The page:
Despite the cold weather, winter is the perfect time to combat the spread of environmental weeds and revegetate residential gardens with beautiful (native-animal-attracting) indigenous species.
Environmental weeds are plants that displace native vegetation which impacts the vitality of indigenous flora and fauna. Surprisingly, many environmental weeds are popular garden plants that have grown to become major threats to the biodiversity in the natural environment.
Common garden plants such as Agapanthus, Arum Lily, Gazania and Freesia are all environmental weeds that are detrimental to native flora and fauna.
Researchers are uncovering the secrets of seagrasses in Port Phillip Bay and Victoria as part of a collaborative study into this vital part of our marine ecosystem.
The project includes researchers from Melbourne University, the University of Tasmania, the Sydney University of Technology and Deakin University and is funded by the Department of Environment, Land, Water and Planning (DEWLP).
The project aims to understand the resilience, reproductive biology and genetics of seagrass which is a primary producer – playing an important role as an ‘ecosystem engineer’.
Seagrasses recycle nutrients in the water and stabilise the marine environment helping to promote biodiversity and protect habitat.
Similar to the way in which coral reefs provide habitat in Queensland, seagrass colonies are part of vital habitat for a range of fauna species such as the King George Whiting, Australian Salmon and Pipefish.
Deakin University School of Life and Environmental Sciences Senior Lecturer, Craig Sherman said researchers were initially unsure of what the study would uncover.
“We discovered more seagrass diversity than expected in our research which helps us understand the regeneration processes in the bay.
“Diversity is essential for environmental adaptation which is why it is important for us to gain a greater insight about the processes that maintain seagrass populations.
“This research helps us understand the fluctuations in populations and how the seagrass responds to different influences,” said Mr Sherman.
Deakin University postdoctoral researcher, Tim Smith also worked on the project, examining the recovery times of seagrass in Port Phillip Bay.
“Our research showed that the Geelong arm is an important source of seagrass in Port Phillip Bay with high levels of seed production which suggests it is a ‘source site’.
“Seagrass is a really important ecosystem, so we need to understand its recovery mechanisms to ensure seagrass in Port Phillip Bay can recover from disturbances and environmental change in the future.
“It is particularly important to identify ‘source sites’ of seagrass that can enhance threatened sites so that they can be managed accordingly,” Mr Smith said.
New research has confirmed that an invasive species is rapidly adapting to different ecosystems along the coast, allowing it to spread fast and threatening the health of the marine environment.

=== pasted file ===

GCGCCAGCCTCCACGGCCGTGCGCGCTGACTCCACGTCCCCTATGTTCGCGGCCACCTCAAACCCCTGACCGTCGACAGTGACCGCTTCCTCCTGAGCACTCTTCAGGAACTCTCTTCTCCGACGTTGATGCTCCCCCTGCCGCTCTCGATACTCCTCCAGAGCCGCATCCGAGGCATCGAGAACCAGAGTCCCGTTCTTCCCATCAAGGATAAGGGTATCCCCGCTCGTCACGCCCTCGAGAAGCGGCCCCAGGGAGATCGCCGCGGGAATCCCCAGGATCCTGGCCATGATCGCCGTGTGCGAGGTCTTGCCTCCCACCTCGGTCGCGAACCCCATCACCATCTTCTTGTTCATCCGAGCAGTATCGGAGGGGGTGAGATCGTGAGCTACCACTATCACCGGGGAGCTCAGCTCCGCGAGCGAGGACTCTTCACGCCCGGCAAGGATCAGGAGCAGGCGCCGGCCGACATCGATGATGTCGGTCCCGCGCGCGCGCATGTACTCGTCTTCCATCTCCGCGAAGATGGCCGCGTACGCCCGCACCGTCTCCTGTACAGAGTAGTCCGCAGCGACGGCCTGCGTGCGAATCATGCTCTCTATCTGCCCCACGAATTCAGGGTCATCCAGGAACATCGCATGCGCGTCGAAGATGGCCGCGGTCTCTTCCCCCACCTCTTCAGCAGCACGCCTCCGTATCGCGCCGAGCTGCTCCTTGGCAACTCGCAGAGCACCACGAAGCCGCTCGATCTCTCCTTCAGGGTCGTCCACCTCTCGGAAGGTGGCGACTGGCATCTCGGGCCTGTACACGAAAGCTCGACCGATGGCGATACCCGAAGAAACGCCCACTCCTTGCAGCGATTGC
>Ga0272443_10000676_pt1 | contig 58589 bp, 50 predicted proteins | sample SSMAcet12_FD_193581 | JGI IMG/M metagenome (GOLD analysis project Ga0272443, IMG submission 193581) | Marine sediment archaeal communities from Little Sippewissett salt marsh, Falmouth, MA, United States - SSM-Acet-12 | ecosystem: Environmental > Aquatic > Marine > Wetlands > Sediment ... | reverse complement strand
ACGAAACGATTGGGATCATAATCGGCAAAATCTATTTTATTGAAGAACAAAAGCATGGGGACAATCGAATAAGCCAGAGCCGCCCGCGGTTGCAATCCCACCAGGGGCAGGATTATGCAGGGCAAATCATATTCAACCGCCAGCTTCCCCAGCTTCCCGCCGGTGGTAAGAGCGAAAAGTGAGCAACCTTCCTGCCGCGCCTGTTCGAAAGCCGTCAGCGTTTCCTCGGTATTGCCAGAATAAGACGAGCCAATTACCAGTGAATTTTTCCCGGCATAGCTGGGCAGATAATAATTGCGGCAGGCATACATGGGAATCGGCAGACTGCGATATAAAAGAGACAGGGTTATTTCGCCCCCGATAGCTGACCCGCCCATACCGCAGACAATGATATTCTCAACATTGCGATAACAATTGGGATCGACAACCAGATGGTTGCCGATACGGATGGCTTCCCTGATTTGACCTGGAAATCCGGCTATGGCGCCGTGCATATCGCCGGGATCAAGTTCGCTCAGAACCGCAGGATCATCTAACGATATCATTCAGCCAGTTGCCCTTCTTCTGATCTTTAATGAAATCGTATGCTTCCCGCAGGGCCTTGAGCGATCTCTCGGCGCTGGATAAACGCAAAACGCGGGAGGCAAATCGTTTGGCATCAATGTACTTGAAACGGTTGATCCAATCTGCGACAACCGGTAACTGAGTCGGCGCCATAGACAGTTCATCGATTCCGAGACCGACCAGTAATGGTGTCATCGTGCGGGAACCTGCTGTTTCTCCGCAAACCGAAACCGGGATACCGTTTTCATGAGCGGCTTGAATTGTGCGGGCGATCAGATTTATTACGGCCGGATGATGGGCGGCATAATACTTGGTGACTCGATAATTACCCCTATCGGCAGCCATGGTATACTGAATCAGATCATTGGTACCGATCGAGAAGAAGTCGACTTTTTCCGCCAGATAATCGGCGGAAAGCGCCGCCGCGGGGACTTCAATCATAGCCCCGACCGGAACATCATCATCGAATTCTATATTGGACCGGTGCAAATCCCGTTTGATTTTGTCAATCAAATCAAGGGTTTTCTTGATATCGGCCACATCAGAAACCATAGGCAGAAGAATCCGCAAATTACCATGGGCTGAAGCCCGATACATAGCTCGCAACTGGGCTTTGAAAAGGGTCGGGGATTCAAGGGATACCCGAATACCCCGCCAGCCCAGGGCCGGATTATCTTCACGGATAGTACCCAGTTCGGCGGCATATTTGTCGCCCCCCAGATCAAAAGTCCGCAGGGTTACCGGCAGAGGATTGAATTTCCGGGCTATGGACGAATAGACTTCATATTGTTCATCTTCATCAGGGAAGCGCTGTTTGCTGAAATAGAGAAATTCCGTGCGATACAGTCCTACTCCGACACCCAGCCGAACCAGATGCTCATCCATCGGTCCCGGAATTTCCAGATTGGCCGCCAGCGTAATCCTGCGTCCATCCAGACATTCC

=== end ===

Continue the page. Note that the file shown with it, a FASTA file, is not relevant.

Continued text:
A team of Deakin University researchers have been studying the Northern Pacific Seastar (Asterias amurensis) in Australia to better understand its potential to expand its geographical range.
The invasive seastar species originates from Japan and is a voracious predator which has a major impact on the marine food chain, devastating marine wildlife.
Deakin University PhD student Mark Richardson has been conducting research to test whether its larvae have the ability to cope with elevated water temperatures, which may determine the seastar’s potential range.
“The experiments have established that Northern Pacific Seastar larvae from Port Phillip Bay have several genetic differences that allow them to adapt to the local environment.
“The same experiments were performed on native Japanese Northern Pacific Seastars to evaluate their genetic profiles and see whether the individuals living in Australia have developed greater tolerance to higher water temperatures.
“The results indicate the Northern Pacific Seastars in Australia have a higher ability to thrive in elevated water temperatures compared to the native Japanese individuals”, Mr Richardson said.
The heightened ability for the seastar to adapt to different water temperatures could pose a threat to the native marine wildlife along the East Coast of Australia.
The Northern Pacific Seastar spreads through ocean currents and could infest waters eastwards from Port Phillip Bay along the coast.
Project leader Dr. Craig Sherman from Deakin University’s School of Life and Environmental Sciences, said the experiments conducted on seastar larvae would improve understanding about this invasive species in Australia.
“From this research we have developed a better understanding about how seastar populations are connected and how this species is adapting and spreading along the coast.
“We are interested in the ecological impacts the seastar is having on marine communities and the rapid evolution the seastar undertakes to survive in the environment,” said Dr Sherman.
The water temperature research will be able to provide information for future marine pest management strategies in Australia.
Marine pests threaten our local marine environments. To find out more about what marine pests to look out for click here.
There are so many fantastic reasons to become a volunteer, just ask any one of the 1.5 million Victorians who are actively involved in their local community.
Alicia Patterson, Communications Manager from Volunteering Victoria said there are so many positive benefits to experience from undertaking a volunteer opportunity.
“Research shows it makes you happier, but it’s no wonder really. The four main reasons we hear (and research shows) that people volunteer include to give something to the community, to get skills and experience for work and other pursuits, to meet and be with friends and for good physical and mental health,
“All of these things can be personally satisfying through giving back to the community you live in and being engaged with others. Basically, you’re a productive part of your community and doing something that adds meaning to your life,” she said.